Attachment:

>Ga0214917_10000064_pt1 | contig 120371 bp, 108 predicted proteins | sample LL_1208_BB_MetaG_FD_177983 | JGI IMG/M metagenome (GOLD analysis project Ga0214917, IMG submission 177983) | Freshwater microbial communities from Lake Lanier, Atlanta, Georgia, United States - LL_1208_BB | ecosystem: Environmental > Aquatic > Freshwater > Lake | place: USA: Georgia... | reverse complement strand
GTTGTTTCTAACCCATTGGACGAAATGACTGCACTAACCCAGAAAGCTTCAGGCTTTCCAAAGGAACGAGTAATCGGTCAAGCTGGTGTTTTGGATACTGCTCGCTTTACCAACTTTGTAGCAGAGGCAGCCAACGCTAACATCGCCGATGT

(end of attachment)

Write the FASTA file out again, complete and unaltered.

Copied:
>Ga0214917_10000064_pt1 | contig 120371 bp, 108 predicted proteins | sample LL_1208_BB_MetaG_FD_177983 | JGI IMG/M metagenome (GOLD analysis project Ga0214917, IMG submission 177983) | Freshwater microbial communities from Lake Lanier, Atlanta, Georgia, United States - LL_1208_BB | ecosystem: Environmental > Aquatic > Freshwater > Lake | place: USA: Georgia... | reverse complement strand
GTTGTTTCTAACCCATTGGACGAAATGACTGCACTAACCCAGAAAGCTTCAGGCTTTCCAAAGGAACGAGTAATCGGTCAAGCTGGTGTTTTGGATACTGCTCGCTTTACCAACTTTGTAGCAGAGGCAGCCAACGCTAACATCGCCGATGT